Posts Tagged Jeremy Clarkson
Margaret Thatcher’s death earlier this week was been provoking many discussions on her policies and legacy. It might sound surprising, but that discussion should probably include Top Gear’s Jeremy Clarkson.
Before rebuilding Top Gear in his own image in 2002, Clarkson did a series of solo programs on different motoring topics. One of them was “Who Killed the British Motor Industry?”
Today, Britain’s car industry is pretty much non-existent; all of the big names are owned by foreign interests. It’s the fallout from the spectacular collapse of government-supported conglomerate British-Leyland in the 1970s, which Clarkson gives a blow-by-blow account of here.
We join the story via Youtube just before Thatcher’s rise to power, with massive strikes, foreign competition, and shoddy, outdated products crippling B-L. The Thatcher government’s solution to the problem was to sell off nearly everything, sparing only Rover, Land Rover, MG, and Mini.
Do you agree with Clarkson? Are we better off without rusty Austins and malfunctioning Triumphs? Speak your mind.
The Astra is a compact, competing with the Honda Cvic and Toyota Corolla. It’s actually built by Opel and rebadged as a Vauxhall for the British market (both companies are divisions of General Motors). It was actually sold here a few years ago as a Saturn.
Like most European cars, police-spec Astras are usually equipped with diesel engines for economy. Top Gear’s Jeremy Clarkson quipped that using diesel hatchbacks doesn’t make the British police look very cool, asking “how would the Blues Brothers have looked in that?”
The Astra may not look very intimidating, but it does look pretty good. Econobox or not, it’s one of the best looking police cars around, a rare styling hit for GM in a mainstream segment. I still wish they had found a way to sell Astras under a different brand in the U.S.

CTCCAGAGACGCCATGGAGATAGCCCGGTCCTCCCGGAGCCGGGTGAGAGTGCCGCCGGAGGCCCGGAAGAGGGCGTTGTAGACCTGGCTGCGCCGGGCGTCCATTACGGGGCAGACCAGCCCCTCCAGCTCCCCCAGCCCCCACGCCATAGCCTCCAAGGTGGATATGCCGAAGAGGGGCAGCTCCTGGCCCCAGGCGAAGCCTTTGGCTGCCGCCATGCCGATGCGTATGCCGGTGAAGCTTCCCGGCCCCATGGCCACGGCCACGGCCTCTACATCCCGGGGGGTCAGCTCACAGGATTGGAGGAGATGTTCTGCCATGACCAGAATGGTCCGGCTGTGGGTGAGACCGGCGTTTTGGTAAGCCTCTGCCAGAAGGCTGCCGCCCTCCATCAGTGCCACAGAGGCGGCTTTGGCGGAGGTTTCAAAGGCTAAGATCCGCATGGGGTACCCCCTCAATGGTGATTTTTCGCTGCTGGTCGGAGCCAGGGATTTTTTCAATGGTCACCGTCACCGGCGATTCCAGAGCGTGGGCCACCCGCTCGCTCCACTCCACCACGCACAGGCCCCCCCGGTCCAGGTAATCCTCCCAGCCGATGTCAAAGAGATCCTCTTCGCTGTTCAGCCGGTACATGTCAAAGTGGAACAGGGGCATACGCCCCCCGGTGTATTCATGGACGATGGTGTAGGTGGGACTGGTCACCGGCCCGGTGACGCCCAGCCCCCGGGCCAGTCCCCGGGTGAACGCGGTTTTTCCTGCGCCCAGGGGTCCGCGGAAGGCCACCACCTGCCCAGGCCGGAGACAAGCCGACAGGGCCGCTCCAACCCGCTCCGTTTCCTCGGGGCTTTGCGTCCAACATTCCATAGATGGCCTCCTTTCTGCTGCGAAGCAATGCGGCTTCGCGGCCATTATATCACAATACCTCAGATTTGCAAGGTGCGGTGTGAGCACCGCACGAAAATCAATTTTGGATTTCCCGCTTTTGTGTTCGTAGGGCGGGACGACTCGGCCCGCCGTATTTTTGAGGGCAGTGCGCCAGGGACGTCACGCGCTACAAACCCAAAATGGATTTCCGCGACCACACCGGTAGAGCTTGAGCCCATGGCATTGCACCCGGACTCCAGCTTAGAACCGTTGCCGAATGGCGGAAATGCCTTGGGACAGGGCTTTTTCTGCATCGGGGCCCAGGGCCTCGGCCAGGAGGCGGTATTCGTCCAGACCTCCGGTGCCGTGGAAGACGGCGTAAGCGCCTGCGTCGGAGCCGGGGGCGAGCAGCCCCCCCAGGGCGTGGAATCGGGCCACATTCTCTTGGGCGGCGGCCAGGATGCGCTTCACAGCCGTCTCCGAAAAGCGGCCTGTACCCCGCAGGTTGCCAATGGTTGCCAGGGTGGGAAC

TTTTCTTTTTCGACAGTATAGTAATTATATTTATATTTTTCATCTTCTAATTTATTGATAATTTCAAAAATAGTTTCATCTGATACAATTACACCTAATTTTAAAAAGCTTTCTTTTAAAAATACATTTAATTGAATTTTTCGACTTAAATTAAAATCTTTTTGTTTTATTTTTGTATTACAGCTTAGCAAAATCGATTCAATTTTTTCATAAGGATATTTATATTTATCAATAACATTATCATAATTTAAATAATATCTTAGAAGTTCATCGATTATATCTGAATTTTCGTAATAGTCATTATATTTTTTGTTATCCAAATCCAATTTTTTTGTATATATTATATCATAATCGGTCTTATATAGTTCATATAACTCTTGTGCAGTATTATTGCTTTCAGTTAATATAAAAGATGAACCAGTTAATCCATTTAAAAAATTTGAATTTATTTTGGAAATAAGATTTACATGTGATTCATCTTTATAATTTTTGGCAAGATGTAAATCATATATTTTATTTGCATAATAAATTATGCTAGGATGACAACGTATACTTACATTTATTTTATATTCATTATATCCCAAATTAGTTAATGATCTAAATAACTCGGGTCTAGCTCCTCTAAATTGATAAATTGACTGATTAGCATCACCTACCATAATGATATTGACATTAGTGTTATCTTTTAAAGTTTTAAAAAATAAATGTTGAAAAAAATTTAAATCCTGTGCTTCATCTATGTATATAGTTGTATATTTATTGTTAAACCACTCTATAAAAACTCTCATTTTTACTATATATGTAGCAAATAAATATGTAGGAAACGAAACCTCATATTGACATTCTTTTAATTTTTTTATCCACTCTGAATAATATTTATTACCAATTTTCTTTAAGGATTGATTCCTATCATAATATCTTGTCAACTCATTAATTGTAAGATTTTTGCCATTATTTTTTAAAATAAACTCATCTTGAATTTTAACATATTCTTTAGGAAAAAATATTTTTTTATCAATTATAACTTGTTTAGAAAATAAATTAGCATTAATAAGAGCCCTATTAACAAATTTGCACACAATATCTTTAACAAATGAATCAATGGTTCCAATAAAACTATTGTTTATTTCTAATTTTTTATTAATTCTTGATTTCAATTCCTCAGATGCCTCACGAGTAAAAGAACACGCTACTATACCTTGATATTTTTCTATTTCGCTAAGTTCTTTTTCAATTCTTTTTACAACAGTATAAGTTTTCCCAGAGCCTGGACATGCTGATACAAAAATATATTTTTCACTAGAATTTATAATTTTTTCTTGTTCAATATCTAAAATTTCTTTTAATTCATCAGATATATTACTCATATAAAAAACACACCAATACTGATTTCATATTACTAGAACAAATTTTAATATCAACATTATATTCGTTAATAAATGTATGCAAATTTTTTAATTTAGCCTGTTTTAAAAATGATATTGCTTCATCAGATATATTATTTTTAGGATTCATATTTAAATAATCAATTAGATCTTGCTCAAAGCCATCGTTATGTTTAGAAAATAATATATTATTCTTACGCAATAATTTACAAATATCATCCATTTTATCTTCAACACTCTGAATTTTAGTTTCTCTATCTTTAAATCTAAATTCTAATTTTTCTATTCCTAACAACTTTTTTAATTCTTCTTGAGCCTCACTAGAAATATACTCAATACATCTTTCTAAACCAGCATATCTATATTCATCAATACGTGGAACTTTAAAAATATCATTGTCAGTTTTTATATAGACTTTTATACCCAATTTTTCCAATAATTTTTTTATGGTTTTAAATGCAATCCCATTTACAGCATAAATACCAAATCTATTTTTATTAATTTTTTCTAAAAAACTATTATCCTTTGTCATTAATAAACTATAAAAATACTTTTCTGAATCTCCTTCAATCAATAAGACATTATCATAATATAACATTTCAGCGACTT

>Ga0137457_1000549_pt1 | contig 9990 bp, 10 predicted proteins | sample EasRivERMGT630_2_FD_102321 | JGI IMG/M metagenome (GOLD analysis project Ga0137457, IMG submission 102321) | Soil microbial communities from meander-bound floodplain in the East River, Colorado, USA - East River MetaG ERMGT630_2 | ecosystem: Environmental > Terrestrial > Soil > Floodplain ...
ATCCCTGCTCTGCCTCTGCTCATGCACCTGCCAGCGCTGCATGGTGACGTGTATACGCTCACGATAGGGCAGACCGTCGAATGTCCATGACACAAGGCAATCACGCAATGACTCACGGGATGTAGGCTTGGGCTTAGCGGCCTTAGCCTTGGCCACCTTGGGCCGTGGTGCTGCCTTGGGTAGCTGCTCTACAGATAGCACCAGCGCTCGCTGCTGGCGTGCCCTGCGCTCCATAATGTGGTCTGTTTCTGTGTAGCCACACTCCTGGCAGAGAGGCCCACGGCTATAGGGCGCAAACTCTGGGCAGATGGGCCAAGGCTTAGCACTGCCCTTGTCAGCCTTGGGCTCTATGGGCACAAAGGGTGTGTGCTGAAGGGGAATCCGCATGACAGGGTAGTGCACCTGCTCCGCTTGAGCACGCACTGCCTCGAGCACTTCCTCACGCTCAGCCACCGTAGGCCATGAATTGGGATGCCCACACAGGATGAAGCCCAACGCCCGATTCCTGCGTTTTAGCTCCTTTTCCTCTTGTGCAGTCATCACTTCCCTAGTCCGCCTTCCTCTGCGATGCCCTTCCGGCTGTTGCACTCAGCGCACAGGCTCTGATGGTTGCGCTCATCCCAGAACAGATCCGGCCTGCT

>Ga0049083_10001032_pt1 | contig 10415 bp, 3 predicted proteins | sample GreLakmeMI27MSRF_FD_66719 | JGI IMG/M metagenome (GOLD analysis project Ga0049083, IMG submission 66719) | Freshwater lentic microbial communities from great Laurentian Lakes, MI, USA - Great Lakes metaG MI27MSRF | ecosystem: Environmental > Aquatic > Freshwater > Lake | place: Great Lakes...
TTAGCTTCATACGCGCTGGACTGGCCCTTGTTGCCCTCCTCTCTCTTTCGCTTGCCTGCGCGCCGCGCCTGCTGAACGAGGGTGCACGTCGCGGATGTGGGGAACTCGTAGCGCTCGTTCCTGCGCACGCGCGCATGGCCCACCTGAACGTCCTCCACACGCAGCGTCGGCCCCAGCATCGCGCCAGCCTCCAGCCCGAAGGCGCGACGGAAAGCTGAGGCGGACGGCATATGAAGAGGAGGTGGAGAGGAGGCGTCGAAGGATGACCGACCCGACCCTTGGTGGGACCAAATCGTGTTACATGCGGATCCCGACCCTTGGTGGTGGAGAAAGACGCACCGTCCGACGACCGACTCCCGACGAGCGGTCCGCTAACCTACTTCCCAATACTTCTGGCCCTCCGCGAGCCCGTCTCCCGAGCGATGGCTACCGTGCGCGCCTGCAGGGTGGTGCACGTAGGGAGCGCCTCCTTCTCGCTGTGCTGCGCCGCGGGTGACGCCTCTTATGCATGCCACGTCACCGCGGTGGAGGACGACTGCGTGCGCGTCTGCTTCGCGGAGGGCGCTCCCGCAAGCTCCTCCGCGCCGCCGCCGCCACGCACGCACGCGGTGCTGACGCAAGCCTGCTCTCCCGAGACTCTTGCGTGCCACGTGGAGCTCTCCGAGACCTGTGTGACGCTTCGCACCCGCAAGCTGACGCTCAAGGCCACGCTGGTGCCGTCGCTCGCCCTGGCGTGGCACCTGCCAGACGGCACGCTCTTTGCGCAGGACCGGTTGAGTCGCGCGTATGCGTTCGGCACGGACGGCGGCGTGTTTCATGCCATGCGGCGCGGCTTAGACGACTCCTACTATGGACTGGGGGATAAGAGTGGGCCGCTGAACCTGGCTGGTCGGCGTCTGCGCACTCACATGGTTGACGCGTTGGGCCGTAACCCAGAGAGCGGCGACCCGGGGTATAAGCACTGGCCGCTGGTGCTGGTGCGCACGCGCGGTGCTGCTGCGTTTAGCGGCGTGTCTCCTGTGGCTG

While the Crown Vic is a more badass car, a V-8 powered land yacht probably isn’t suitable for police work on the tight streets of London. They are much narrower than the ones in American cities; a bigger car might have trouble weaving between black cabs and wheezing Ford Transit vans in a pursuit.
In many respects, England isn’t that different from the United States; in London, they print McDonald’s coupons on the back of bus tickets. But the automotive landscapes in the two countries are still worlds apart. You’ll never see an American cop driving an Astra, or a Bobby driving a Crown Vic.
If you have an electric car, you’re more likely to get a girlfriend. At least, that’s what Top Gear’s irascible host, Jeremy Clarkson, said when he and colleague James May test drove two such cars last season. Cars have always been totems of pop culture, but it seems that efficiency and environmental awareness have trumped performance and style in the public’s eye. If that’s the case, is it time for desperate single men to trade their Mustangs for Nissan Leafs (Leaves?)?
Humans would not have survived this long without technology, but not every piece of tech is created equal. Some machines and gadgets are more than just tools, they capture the imagination. That’s why there are so many songs about cars, and why a well-placed Dodge Charger can liven up any bad movie.
It wasn’t just the cars themselves: the lifestyle surrounding them had its own mystique. Seeing America by car inspired Jack Kerouac’s On the Road and the photographs of Robert Frank, among others. For Twentieth Century Americans, the car was an engineering marvel, a sculpture, and a piece of folklore.
Now we’re in the Twenty-First Century, and we have a new piece of epoch-defining technology: electronics. If you don’t have an Internet-enabled device, you’re nobody. This trend has led people to reassess their feelings for the car. Upon doing so, they find that cars are expensive to buy and maintain, the fuel they consume threatens national security and the environment, and many of them look the same anyway.
Practical concerns, it seems, have taken away some of the car’s romance. But, in addressing those practical concerns, the game hasn’t really changed. It might take years to travel coast to coast on batteries, but the important thing is that the electric car driver will project an image of environmental awareness, of being a good person.
Cars have always been about projecting images their drivers think will impress other people. The eco-aura of a Leaf is the same as the sex appeal of a Corvette or the yuppy-ness of a BMW. Clarkson is right: people want to be seen as environmentally conscious. Whether women will find the whirr of an electric motor attractive is another story.